Coronavirus and Commonly Asked Prospective Investor Questions

Coronavirus and Commonly Asked Passive Apartment Investor Questions

As everyone knows, the world has changed dramatically in a very short amount of time. It started with some warnings about a respiratory disease spreading across the Pacific Ocean, but quickly jumped coasts and ground our economy and country to a halt.

When I am speaking to our investors, my goal has always been to understand their goals and problems first, and then offer solutions for those goals and problems. However, as Coronavirus and the economic fallout has become the only news reported, those goals and problems have shifted from optimistic (retire early, passive income, doubling money) to conservative (how are you protecting my money).

So what questions are investors asking:

 

“How has your business model changed?”

First and foremost, Ashcroft and our property management partners are abiding by all CDC, WHO, and local jurisdiction guidelines. We are cleaning common areas and model units more frequently, maintaining more distance during showings, and allowing for work at home for our employees when feasible. Additionally, on the asset level we are doing far more virtual showings through tools like Zoom, Skype and Facetime.

On the investment front, we have always maintained extremely conservative underwriting standard. Typically, our exit cap rates assume a 10-bps increase in rate per year over our initial cap rate. For example, if we assume that we hold a property for 5 years, the exit cap rate is generally 0.50% higher than our initial cap rate. This makes the conservative assumption that the market will be worse when we sell when we purchased the property. When researching market rents for our renovated units, we historically underwrite rents that are below competitive properties in order to create projections that we are very comfortable that we can obtain. Additionally, the loans that we place on our properties are generally very flexible and help get us through slower periods.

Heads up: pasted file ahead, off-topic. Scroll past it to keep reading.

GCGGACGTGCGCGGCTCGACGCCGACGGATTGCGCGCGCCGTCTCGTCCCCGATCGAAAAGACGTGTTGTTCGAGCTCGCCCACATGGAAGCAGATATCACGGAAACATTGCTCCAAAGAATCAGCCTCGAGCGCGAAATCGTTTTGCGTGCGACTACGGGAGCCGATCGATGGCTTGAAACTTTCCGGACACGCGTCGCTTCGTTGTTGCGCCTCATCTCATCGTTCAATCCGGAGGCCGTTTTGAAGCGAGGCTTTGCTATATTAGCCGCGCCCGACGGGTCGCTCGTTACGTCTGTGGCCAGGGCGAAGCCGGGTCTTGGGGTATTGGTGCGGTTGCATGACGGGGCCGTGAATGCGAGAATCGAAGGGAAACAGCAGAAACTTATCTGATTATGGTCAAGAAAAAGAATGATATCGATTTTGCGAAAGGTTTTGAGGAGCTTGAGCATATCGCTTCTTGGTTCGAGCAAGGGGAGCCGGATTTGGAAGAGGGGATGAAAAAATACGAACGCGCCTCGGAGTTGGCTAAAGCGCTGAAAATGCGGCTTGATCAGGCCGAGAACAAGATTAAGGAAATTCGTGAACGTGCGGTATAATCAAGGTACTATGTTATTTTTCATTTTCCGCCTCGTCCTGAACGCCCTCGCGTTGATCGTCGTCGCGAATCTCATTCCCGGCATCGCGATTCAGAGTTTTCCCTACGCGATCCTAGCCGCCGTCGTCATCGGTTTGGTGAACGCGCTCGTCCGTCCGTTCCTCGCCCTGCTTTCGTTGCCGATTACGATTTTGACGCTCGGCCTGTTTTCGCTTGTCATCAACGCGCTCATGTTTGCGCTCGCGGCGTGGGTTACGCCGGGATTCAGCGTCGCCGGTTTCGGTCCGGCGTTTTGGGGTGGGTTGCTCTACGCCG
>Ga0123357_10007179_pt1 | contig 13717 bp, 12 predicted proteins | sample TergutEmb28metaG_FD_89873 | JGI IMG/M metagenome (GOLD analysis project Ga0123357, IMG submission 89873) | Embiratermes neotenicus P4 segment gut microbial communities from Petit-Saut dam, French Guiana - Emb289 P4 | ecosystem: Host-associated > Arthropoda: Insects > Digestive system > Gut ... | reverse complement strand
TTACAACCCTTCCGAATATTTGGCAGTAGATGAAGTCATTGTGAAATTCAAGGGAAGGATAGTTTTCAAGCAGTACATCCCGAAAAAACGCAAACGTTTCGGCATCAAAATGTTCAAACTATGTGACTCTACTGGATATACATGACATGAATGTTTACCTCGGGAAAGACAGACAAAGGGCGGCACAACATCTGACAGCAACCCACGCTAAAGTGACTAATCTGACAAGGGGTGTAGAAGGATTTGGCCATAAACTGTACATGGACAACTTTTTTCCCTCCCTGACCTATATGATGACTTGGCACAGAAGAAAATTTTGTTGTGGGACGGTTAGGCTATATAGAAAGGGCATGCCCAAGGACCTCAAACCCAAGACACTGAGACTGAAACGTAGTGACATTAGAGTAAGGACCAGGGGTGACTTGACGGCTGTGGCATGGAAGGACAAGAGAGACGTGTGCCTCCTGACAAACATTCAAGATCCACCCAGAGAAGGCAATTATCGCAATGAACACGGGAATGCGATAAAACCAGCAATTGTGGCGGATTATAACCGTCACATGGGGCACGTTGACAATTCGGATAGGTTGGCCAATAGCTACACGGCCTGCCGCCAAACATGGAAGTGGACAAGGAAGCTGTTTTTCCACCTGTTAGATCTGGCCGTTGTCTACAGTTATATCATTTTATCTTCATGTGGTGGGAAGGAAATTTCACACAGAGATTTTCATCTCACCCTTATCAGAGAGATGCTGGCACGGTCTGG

As the markets adapt to a post-COVID 19 world, we will continue to use conservative assumptions when underwriting new potential acquisitions. Depending on the market and property, we may decide to further adjust vacancy, bad debt, rent growth, and renovation premiums to more accurately reflect the recovery of the markets.

Finally, for the assets we are looking at, we have not changed. These Class B assets in Class B neighborhoods have historically shown to withstand recession pressures best. With median household incomes in the $80,000 range, our tenants tend to not be the “first hit” when economic downturns arise. They have savings and can withstand a short period of uncertainty.

 

“With all the uncertainty, how are you protecting my investment?”

It starts with our conservative underwriting. Then we take it a step further. We run a detailed sensitivity analysis to understand how far off we can slide on rents, occupancy, and cap rates. When analyzing a deal, we look back at previous recessions, and confirm that we are still able to break even if occupancies fall below the low point of prior recessions. In our markets, the lowest occupancies were 87-89%. This allows us a certain level of comfort and certainty to maintain positive cash flow and distributions, thereby allowing us to ride out any downturn and never forcing a sale.

 

What are your thoughts on how things will play out?”

We do not have a crystal ball. But we do have data from the 2008 recession, which was not only kicked off by the credit crisis, but additionally we had the H1N1 global pandemic spreading in the spring of 2009. Multifamily as an asset class faired the best of all real estate during the last recession. After their grocery bill, the second bill consumers pay is rent.

In the near term, we understand that consumers and our tenants will feel some pain, as everyone is, and we are adjusting our underwriting on assets to account for this with increased vacancy, bad debt and lower market rents.

 

“Is real estate a good investment in these uncertain times?”

We continue to be bullish on multifamily real estate. While people may choose to not open a new retail store, or expand their company needing more office space, people will always need a place to live. When we provide a clean, modern space with all of the amenities of the newly built complex, but at 30-40-50% less in monthly rent, we will continue to see strong leasing momentum.

Additionally, we are not relying on market appreciation for our investments. We view each property as a standalone business; one which we know how to grow income. Regardless of the market cycle, we can add more income by implementing our value-add investment strategy and force appreciation. And that stronger income stream will always have a value to a future buyer, even if the cap rates relax.

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Joe Fairless